Accord Interior Quality
Despite having some second-rate plastics, the Accord's interior is well-built and filled with soft-touch materials. Some reviewers even say that some of the Accord's climate and audio controls have an Audi-esque look and feel.

Accord Cargo Space
The Accord's trunk has an above-average capacity of 16.7 cubic feet, which is enough space for more than a dozen grocery bags. However, the trunk's small opening may make it difficult to load larger items.

Accord Infotainment, Bluetooth, and Navigation
The 2019 Accord comes standard with an infotainment system with a 7-inch display screen, مبل ویلایی  Bluetooth, a four-speaker stereo, and a USB port. Available features include an 8-inch touch screen, an eight- or 10-speaker audio system, HD Radio, Android Auto, and Apple CarPlay. The standard interface is nicely arranged and fairly easy to use, while physical buttons and control knobs make it simple to adjust climate and volume settings.

Accord Performance
Accord Engine: 2 Turbo Variants
Powered by a 192-horsepower turbocharged 1.5-liter four-cylinder engine and a continuously variable automatic transmission (CVT), the base Accord has plenty of muscle for your daily commute. Heavy-footed drivers will likely prefer the optional 2.0-liter 252-horsepower turbo-four. This more-powerful engine comes with a 10-speed automatic transmission that delivers smooth and quick shifts. A six-speed manual transmission is available in the Sport trim.

Accord Gas Mileage: Excellent for the Class
With the base engine and the CVT, the Accord earns an EPA-estimated 30 mpg in the city and 38 mpg on the highway, which are above-average estimates for the class. Models with the 2.0-liter engine and the automatic transmission get 23/34 mpg city/highway.

Accord Ride and Handling: Responsive and Composed
The Accord's firm yet comfortable suspension allows it to confidently tackle twists and turns with precision while maintaining a smooth ride. The Accord comes with various driving modes to fine-tune your driving experience, and a Sport model is available for performance-minded shoppers. Some of the Sport model's enhancements include sport pedals, a manual transmission, and a rear spoiler.

Accord Reliability
Is the Honda Accord Reliable?
The 2019 Accord does not yet have a predicted reliability rating from J.D. Power, but the nearly identical 2018 model has an above-average rating of four out of five.

Honda Accord Warranty
The Accord has a three-year/36,000-mile limited warranty and a five-year/60,000-mile powertrain warranty.

Accord Safety
Accord Crash Test Results
As of this writing, neither the Insurance Institute for Highway Safety nor the National Highway Traffic Safety Administration has crash tested the 2019 Accord. The nearly identical 2018 model earned a Top Safety Pick designation and the highest rating of Good in all IIHS crash tests. The NHTSA gave the 2018 Accord a five-out-of-five-star overall rating.

Accord Safety Features
The Accord comes standard with the Honda Sensing system, which includes collision mitigation braking, forward collision warning, lane keep assist, lane departure warning, traffic sign recognition, and adaptive cruise control. A rearview camera and driver drowsiness monitoring are also standard. Available features include rear cross traffic alert and blind spot monitoring.

Which Honda Accord Model Is Right for Me?
The Accord comes in five trims: LX, Sport, EX, EX-L, and Touring. A Honda Accord hybrid is also available, which we review separately. The base LX trim comes with a lengthy list of active safety features along with a solid number of standard technology features. Most shoppers will be content with the base model, but if you’re interested in more connectivity and convenience features, you'll want to step up to the Sport trim or higher. The Sport trim adds features such as Android Auto, Apple CarPlay, and a power-adjustable driver's seat. The range-topping Touring trim is the most refined Accord: It comes with niceties like ventilated front seats and heated outboard rear seats.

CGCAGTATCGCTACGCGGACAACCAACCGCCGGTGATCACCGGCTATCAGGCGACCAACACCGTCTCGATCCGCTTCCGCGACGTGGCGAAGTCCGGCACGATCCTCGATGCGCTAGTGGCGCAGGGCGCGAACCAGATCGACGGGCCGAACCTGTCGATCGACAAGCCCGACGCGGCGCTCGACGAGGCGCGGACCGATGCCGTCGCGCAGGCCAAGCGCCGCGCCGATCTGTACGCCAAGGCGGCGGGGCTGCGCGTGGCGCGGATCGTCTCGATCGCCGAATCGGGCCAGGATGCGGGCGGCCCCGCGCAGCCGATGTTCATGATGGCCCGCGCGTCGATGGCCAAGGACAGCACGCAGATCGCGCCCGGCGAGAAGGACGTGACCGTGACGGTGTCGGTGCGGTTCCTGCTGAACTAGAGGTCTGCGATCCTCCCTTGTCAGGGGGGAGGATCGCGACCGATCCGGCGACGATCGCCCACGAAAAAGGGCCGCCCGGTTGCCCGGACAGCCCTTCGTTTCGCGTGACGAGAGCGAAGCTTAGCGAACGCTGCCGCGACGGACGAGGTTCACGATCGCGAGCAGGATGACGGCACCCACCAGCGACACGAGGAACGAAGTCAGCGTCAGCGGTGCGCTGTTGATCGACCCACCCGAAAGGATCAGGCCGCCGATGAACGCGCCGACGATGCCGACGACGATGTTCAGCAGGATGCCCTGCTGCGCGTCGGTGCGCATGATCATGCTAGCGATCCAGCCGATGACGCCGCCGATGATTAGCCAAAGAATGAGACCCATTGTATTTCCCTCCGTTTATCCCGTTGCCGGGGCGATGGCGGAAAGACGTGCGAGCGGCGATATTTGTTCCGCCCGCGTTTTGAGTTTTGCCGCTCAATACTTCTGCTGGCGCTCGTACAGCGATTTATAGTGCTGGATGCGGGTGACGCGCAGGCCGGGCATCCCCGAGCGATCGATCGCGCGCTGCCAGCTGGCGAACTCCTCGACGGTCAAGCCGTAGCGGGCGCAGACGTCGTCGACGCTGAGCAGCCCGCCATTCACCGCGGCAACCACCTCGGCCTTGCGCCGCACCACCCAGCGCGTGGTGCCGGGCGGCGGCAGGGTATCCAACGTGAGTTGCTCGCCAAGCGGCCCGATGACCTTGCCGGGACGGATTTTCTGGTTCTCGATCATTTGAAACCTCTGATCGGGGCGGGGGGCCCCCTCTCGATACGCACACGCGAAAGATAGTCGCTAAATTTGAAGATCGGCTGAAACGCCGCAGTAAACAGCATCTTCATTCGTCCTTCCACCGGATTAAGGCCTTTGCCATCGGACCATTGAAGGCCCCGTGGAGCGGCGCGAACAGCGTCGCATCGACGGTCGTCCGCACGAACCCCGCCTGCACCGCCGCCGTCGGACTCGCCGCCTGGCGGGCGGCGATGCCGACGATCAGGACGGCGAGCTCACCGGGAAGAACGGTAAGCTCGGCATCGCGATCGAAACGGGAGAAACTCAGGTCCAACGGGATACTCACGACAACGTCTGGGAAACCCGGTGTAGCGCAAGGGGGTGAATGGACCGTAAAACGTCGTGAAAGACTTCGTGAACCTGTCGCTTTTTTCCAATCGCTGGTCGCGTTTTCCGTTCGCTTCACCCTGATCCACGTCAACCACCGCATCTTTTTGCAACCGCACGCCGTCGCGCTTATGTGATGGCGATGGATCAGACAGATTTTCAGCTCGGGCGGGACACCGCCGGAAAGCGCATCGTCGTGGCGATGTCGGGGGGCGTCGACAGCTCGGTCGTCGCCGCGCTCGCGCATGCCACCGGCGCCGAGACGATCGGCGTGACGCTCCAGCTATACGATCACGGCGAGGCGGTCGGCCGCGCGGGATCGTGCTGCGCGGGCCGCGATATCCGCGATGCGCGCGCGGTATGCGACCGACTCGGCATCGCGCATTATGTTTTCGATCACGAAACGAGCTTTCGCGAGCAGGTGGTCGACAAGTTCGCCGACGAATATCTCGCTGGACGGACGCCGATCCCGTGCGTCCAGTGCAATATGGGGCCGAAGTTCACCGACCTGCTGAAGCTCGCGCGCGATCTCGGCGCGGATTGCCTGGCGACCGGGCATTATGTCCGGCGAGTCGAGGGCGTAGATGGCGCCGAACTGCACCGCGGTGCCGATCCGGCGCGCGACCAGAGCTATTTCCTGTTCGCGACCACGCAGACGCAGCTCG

Honda Accord LX
The base LX trim (MSRP: $23,720) comes with a 192-horsepower turbocharged four-cylinder engine mated to a continuously variable automatic transmission. It is loaded with standard safety features, including a rearview camera, driver drowsiness monitoring, adaptive cruise control, collision mitigation braking, lane keep assist, lane departure warning, forward collision warning, and traffic sign recognition. It also comes with an infotainment system that includes a four-speaker audio system, a 7-inch display screen, Bluetooth, and a USB port.

Honda Accord Sport
Starting at $26,180, the Sport trim features a six-speed manual transmission, a power-adjustable driver's seat, a leather-wrapped steering wheel, an eight-speaker audio system, an 8-inch touch screen, Apple CarPlay, Android Auto, fog lights, sport pedals, and a rear spoiler. You can add a continuously variable automatic transmission at no extra charge. For $4,530, you can upgrade to the 252-horsepower turbocharged four-cylinder engine paired with either a six-speed manual or a 10-speed automatic transmission.

Honda Accord EX
The EX trim will cost you $27,620. It adds a moonroof, heated front seats, blind spot monitoring, rear cross traffic alert, heated side mirrors, HD Radio, and satellite radio.

Honda Accord EX-L
The EX-L trim (MSRP: $30,120) adds leather-trimmed seats, driver's seat memory functions, and a 10-speaker premium audio system. You can add the 252-horsepower turbo-four engine and a 10-speed automatic transmission for $2,000.

Honda Accord Touring
The Touring trim starts at $34,990 and comes with the 252-horsepower turbo-four engine, a 10-speed automatic transmission, a head-up display, ventilated front seats, heated outboard rear seats, a wireless phone charger, mobile hot spot capability, navigation, voice recognition, adaptive cruise control, lane keep assist, and traffic sign recognition.

Check out our U.S. News Best Price Program for great savings at your local Honda dealer. You can also find excellent manufacturer incentives on our Honda deals page.